2 Clinical need and practice

2 Clinical need and practice

2.1 Occlusive vascular events include ischaemic stroke, transient ischaemic attack and myocardial infarction. They occur when blood flow is impeded because an artery is blocked or restricted because of atherosclerosis and atherothrombosis. Atherosclerotic plaques form in artery walls because of damage to the vascular endothelium. Damage is caused by a number of factors working together over a long period, such as elevated low-density lipoproteins, smoking, high blood pressure and diabetes mellitus. If an atherosclerotic plaque is suddenly disrupted, platelet activation and thrombus (clot) formation follows, leading to atherothrombosis. The thrombus can block an artery, either at the original site of the plaque formation or further down the artery. People who have had an occlusive vascular event are at increased risk of another.

2.2 Peripheral arterial disease is a condition in which the arteries that carry blood to the arms or legs become narrowed or clogged, slowing or stopping the flow of blood. It occurs most often because of atherosclerosis. People who have peripheral arterial disease are at high risk of having an occlusive vascular event. People with cardiovascular disease who have disease in more than one vascular site are said to have multivascular disease. These people are at increased risk of death, myocardial infarction or stroke, compared with people with disease in a single vascular bed.

2.3 Each year in the UK an estimated 98,000 people have a first ischaemic stroke, between 46,000 and 65,000 people have a transient ischaemic attack, and 146,000 have a myocardial infarction. Approximately 2% of the population of England and Wales have had a stroke and about 70% of all strokes are ischaemic. In the UK, in total around 510,000 people have had a transient ischaemic attack and over 1.4 million have had a myocardial infarction. About 20% of the UK population aged 55–75 years have evidence of lower extremity peripheral arterial disease, equating to a prevalence of 850,000 people, of whom 5% have symptoms. An estimated 16% of people with cardiovascular disease have multivascular disease.

2.4 Ischaemic stroke and myocardial infarction are associated with high mortality rates. Approximately 23% of people die within 30 days of having a stroke, and of the people who survive, 60% to 70% die within 3 years. Thirty per cent of people die from their first myocardial infarction. In terms of morbidity, an occlusive vascular event can lead to a stay in hospital, reduced health-related quality of life and long-term disability, with a resulting impact on caregivers. Stroke is the leading cause of disability in the UK and it is thought that more than 900,000 people in England are living with the effects of stroke, with about half dependent on others for support with everyday activities.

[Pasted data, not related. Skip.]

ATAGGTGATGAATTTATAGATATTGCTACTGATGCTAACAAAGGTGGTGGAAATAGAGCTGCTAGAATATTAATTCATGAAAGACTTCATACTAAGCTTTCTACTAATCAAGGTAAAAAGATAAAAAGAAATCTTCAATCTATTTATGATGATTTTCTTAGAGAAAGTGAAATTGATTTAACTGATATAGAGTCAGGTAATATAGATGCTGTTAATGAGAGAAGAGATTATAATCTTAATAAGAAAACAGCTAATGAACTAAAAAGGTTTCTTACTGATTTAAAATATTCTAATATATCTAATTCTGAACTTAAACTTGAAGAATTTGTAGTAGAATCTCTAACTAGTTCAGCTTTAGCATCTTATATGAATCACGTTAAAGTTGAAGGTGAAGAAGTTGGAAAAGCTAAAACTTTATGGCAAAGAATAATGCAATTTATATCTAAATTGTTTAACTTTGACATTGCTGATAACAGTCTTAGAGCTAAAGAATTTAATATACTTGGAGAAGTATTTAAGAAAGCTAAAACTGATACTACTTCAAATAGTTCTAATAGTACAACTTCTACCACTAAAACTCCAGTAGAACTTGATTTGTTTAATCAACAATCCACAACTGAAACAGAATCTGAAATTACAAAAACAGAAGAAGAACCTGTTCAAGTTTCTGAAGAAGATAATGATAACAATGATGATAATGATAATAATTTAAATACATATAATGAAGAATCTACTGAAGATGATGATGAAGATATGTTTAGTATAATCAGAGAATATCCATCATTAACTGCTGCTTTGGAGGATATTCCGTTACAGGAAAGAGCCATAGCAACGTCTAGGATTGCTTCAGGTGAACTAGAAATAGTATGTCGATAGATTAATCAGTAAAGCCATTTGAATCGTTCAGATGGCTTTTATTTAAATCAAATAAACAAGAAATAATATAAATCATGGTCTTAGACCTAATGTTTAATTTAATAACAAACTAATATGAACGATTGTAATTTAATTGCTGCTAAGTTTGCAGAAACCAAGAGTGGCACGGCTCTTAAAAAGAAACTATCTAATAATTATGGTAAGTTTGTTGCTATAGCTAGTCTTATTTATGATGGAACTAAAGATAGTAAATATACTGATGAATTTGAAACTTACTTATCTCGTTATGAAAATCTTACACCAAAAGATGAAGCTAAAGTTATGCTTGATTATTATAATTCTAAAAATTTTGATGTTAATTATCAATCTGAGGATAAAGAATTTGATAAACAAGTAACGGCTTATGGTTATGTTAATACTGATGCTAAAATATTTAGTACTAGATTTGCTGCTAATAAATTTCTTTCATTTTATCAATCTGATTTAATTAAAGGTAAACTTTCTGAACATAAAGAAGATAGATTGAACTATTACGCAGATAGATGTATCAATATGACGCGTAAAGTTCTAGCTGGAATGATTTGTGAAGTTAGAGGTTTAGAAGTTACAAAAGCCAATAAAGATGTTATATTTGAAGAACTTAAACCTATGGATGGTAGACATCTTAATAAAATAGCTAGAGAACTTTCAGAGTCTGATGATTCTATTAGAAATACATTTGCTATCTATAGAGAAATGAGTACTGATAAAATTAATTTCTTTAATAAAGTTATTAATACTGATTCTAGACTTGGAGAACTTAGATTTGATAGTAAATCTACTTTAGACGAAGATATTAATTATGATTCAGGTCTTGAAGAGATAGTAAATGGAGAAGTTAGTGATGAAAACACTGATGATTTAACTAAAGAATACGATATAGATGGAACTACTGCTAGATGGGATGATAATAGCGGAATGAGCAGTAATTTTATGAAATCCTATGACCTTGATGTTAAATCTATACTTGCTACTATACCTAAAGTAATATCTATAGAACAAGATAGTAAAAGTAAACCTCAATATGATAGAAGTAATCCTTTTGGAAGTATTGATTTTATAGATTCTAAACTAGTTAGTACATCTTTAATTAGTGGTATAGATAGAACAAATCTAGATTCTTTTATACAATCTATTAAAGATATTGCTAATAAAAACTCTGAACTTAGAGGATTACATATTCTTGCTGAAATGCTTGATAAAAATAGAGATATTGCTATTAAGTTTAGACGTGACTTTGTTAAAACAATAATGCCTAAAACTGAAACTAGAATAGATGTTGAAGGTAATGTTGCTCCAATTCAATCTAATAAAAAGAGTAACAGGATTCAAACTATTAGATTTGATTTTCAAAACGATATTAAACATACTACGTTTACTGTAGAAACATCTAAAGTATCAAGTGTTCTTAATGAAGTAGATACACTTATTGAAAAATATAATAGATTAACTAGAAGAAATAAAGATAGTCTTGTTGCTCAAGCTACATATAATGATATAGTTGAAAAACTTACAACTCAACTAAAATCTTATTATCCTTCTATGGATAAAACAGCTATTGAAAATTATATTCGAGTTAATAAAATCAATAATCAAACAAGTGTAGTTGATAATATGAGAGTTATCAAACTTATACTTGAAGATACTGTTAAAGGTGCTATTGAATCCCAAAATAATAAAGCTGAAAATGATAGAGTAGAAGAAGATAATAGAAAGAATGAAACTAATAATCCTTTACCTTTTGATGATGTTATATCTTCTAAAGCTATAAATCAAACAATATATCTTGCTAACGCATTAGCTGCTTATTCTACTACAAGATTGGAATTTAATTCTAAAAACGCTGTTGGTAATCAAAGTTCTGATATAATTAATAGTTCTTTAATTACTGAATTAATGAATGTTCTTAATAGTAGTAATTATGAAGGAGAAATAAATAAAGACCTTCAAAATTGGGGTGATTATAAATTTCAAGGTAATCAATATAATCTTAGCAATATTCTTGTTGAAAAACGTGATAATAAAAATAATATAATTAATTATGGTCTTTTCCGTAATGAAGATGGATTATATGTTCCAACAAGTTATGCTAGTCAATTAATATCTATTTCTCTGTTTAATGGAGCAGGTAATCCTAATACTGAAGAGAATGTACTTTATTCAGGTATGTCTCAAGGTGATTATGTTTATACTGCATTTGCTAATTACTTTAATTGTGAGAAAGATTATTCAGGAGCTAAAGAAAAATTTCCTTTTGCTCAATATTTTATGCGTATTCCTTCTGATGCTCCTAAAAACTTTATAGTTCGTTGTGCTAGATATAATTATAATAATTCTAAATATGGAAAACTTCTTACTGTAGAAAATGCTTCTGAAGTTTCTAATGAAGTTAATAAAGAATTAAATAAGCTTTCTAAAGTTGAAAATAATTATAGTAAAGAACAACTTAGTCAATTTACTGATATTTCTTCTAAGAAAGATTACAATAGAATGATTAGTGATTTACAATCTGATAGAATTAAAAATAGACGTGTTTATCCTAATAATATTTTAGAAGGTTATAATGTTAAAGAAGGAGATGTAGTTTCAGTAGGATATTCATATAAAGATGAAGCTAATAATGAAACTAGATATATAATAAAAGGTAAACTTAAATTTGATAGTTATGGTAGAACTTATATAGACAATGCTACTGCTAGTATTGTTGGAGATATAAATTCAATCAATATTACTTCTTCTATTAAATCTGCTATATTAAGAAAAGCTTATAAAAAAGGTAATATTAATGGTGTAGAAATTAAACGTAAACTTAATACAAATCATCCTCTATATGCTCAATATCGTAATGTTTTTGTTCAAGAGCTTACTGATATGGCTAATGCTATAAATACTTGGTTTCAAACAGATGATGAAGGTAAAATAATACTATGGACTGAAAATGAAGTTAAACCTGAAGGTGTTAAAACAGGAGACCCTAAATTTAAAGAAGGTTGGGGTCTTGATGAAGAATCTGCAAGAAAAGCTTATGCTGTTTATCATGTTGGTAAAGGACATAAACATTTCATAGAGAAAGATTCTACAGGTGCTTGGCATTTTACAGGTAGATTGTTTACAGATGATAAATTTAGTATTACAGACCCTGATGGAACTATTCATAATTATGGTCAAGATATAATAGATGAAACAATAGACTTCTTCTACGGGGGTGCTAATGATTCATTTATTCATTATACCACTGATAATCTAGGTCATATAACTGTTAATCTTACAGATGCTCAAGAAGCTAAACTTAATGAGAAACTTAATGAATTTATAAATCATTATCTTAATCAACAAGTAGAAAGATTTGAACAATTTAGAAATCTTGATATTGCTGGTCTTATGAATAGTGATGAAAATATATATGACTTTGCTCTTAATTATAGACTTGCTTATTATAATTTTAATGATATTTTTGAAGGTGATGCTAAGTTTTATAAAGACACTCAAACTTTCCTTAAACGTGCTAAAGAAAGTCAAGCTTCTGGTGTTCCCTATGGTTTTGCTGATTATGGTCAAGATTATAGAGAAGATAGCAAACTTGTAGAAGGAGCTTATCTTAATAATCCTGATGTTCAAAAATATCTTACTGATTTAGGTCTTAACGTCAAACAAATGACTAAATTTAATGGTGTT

2.5 The aim of treatment is to prevent occlusive vascular events, and their recurrence. This can include pharmacological therapy with one or more antiplatelet agents. Antiplatelet agents include aspirin, clopidogrel and modified-release dipyridamole.

2.6 For people who have had a non-ST-segment-elevation myocardial infarction (NSTEMI), 'Unstable angina and NSTEMI' (NICE clinical guideline 94) recommends that aspirin should be started and continued indefinitely, unless contraindicated. In people with predicted 6-month mortality greater than 1.5%, clopidogrel should be considered in addition to aspirin, unless contraindicated, and continued for 12 months. For people who have had an ST-segment-elevation myocardial infarction (STEMI), 'MI: secondary prevention' (NICE clinical guideline 48) recommends that patients treated with a combination of aspirin and clopidogrel during the first 24 hours after the myocardial infarction should continue this treatment for at least 4 weeks. Thereafter, standard treatment including low-dose aspirin should be given, unless there are other indications to continue dual antiplatelet therapy.

2.7 The 'National service framework for coronary heart disease' states that GPs and primary care trusts should identify all people with established cardiovascular disease and offer them comprehensive advice and appropriate treatment to reduce their risk of recurrent occlusive vascular events. GP contracts include points for the number of people with coronary heart disease or who have had a stroke and who are taking antiplatelet therapy for secondary prevention.

  • National Institute for Health and Care Excellence (NICE)